NEST Hatches New Location in Chestnut Hill


When people ask Jessica Ender where she came up with the idea for NEST, her next-generation play space, she doesn’t hesitate to tell them it was over a few drinks.

Chatting with her husband, Farrell, in a bar in Queen Village about six years ago, Ender told him about her idea to open a pop-up play date-type of child enrichment and activity center — she heard about a similar place in New York that specialized in child enrichment where everything caregivers and their charges needed was in one location. After listening to her, he suggested she open her own version.
Ender is one of six co-owners of NEST — three couples, five of whom were childhood friends. She and her husband work with Raina and Matt Gorman and Hara and Scott Caplan.
Ender grew up in a large Jewish family, and that family environment has extended into NEST.
“Everything in me stems from my Jewish upbringing,” she said. “The idea of having a warm, homelike community definitely comes from my experience growing up in Jewish culture and traditional Jewish values.”
 The first NEST opened in Center City in August 2011; the second location, in Chestnut Hill, which opened in August, celebrated its grand opening on Nov. 10 with a group of loyal members and city officials who participated in a ribbon-cutting ceremony.
“The reason we created NEST was because there’s never been anything like it,” she added. “For me, the whole community aspect of NEST was really what I felt to stand out about it and what makes it different from any other place.”
Ender said they all wanted to open NEST so parents could have a place to go with their children and takes classes, play, eat and meet up with friends.
“When we were three families with young kids, we found that there was nowhere that you could go and have it be a second home, a place where you can do everything,” she added.
 NEST allows parents to socialize with a community and also enjoy time with their children.
 “Anyone with young kids or a baby can attest to the fact that it can be lonely,” said Ender, a mother of three girls. “It can be really isolating, and this is a place where you can be comfortable. If you didn’t have a friend to meet up with, you had friends there.”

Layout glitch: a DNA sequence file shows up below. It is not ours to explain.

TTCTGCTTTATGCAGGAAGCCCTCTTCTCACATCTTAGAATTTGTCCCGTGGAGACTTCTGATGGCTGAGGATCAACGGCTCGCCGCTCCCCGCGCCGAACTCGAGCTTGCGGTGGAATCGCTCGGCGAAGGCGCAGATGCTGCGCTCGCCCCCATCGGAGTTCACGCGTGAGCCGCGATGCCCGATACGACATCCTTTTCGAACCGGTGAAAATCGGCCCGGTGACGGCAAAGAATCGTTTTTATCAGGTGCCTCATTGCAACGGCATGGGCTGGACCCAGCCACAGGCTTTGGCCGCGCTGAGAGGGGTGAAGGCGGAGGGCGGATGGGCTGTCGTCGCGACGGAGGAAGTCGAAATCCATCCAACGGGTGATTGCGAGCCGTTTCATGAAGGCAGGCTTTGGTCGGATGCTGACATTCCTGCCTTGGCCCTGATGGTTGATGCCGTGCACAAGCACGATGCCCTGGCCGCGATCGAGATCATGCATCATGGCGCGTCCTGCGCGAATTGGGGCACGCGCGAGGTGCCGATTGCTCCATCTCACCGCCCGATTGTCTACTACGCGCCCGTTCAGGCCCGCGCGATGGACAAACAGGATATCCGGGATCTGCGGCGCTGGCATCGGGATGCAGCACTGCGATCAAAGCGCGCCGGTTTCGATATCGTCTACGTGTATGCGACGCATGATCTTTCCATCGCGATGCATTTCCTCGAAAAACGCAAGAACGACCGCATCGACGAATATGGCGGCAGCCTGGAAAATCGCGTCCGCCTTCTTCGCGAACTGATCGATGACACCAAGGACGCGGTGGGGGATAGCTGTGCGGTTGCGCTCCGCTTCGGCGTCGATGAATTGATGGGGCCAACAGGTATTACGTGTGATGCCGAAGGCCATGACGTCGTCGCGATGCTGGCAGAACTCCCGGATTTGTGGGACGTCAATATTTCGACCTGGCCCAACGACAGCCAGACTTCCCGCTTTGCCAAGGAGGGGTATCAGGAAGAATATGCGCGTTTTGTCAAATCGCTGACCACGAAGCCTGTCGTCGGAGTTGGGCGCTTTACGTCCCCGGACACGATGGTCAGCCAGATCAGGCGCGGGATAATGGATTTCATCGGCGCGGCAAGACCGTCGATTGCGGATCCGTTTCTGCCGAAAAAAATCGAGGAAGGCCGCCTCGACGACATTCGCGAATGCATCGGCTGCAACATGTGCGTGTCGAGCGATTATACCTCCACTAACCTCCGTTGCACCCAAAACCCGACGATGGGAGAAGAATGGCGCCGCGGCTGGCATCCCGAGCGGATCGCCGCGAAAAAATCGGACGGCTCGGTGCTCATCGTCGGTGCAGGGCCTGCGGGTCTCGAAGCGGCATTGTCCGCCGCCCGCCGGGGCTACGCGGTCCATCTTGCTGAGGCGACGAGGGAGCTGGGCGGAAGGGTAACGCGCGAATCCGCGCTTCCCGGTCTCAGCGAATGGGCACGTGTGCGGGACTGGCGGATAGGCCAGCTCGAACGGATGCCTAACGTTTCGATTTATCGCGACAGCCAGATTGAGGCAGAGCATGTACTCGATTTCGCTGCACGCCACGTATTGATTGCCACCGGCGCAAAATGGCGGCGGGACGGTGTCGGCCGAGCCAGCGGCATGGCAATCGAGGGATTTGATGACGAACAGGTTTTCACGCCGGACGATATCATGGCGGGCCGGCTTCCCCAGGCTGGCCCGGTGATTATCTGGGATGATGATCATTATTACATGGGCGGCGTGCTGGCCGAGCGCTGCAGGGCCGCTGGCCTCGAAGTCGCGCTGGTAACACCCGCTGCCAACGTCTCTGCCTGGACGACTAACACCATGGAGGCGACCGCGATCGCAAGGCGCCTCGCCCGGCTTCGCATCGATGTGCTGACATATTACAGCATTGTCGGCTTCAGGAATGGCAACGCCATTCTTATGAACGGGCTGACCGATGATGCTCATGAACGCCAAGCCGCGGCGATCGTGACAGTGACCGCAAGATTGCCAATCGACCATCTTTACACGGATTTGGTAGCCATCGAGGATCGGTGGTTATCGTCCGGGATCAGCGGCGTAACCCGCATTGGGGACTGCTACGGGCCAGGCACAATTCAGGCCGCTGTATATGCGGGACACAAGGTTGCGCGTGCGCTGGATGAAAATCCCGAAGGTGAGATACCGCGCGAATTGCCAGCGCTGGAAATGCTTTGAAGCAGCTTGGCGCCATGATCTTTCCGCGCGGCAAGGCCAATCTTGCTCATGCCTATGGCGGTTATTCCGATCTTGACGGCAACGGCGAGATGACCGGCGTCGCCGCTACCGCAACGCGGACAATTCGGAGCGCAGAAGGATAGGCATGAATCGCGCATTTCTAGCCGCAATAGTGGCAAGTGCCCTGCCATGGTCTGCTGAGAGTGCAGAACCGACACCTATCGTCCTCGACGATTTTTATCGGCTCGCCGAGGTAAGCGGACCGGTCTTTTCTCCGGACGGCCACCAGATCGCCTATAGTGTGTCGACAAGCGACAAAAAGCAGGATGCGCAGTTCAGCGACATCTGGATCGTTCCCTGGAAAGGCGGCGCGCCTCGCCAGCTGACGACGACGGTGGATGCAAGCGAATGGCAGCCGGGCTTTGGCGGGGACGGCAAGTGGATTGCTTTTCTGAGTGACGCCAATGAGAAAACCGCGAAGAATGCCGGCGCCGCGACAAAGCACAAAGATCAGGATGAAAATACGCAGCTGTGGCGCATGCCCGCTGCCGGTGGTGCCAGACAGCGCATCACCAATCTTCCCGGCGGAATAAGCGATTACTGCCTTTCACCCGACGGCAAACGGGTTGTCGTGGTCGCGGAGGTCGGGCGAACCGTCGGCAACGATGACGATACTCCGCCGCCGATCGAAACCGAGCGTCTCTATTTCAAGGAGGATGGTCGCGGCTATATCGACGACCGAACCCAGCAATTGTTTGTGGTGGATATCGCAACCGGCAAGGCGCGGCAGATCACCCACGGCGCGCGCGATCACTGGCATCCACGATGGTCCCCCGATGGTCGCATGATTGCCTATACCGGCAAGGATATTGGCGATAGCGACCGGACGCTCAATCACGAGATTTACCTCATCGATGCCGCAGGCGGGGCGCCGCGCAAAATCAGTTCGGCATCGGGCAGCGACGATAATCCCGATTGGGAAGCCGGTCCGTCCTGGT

Andrea Schwartz goes to the Center City location twice a week for interactive classes with her 2-year-old son, including the gym-like Little Monsters class or Preschool Bound enrichment class.
She’s been taking classes at NEST since her son was 8 weeks old. He was born in the winter, and she wanted to find an activity where they could get out of the house.
“As a new mom, you can kind of go crazy just sitting at home with a baby,” she chuckled. “Especially during the winter, it’s a really good place to take your kids because in the summertime you can go to the playground and do things outside, but it can be a really long winter stuck in the house.”
NEST offers a wide array of classes and playtimes, ranging from the basics like Hatchlings — where parents and their newborns get together — to the preparatory classes of Preschool Bound. The space also provides whatever parents may need like food and wipes.
“They just have a lot to offer and it’s really convenient,” she said.
Schwartz also gets to meet other parents.
“You can meet a lot of other moms like yourself there,” she said. “It’s a lot better when you’re talking about things going on with other people than going through it all on your own.”
Ender said they’ve been looking to expand the NEST brand, and when the beloved children’s play space The Little Treehouse in Chestnut Hill closed, they decided to take it.
“We saw an opportunity to fill that space with a similar and improved type of product,” she explained. “I have a large, very close family. It seems like everything I do tries to replicate that.”
They hope to continue expanding, possibly into South Jersey and the Radnor/Wayne area.
“The overall goal is to provide a place where families can come and be a part of a community,” Ender said, while also providing a safe home or place of refuge in a family environment.
“It’s the feeling of family. You walk in, our staff knows your name, your child’s name, your story,” she added. “It’s just a different culture at NEST that’s much more in depth.”
She said NEST usually has about 400 families who are members, which can fluctuate from up to 500 in peak times like January to 300 in the dead of summer.
“It really brings something valuable. One of the things we found in our Philly location is it really fills a need, something that parents just don’t have, and it’s become so appreciated and that’s really been the most rewarding thing about it,” she said.
Contact:; 215-832-0737


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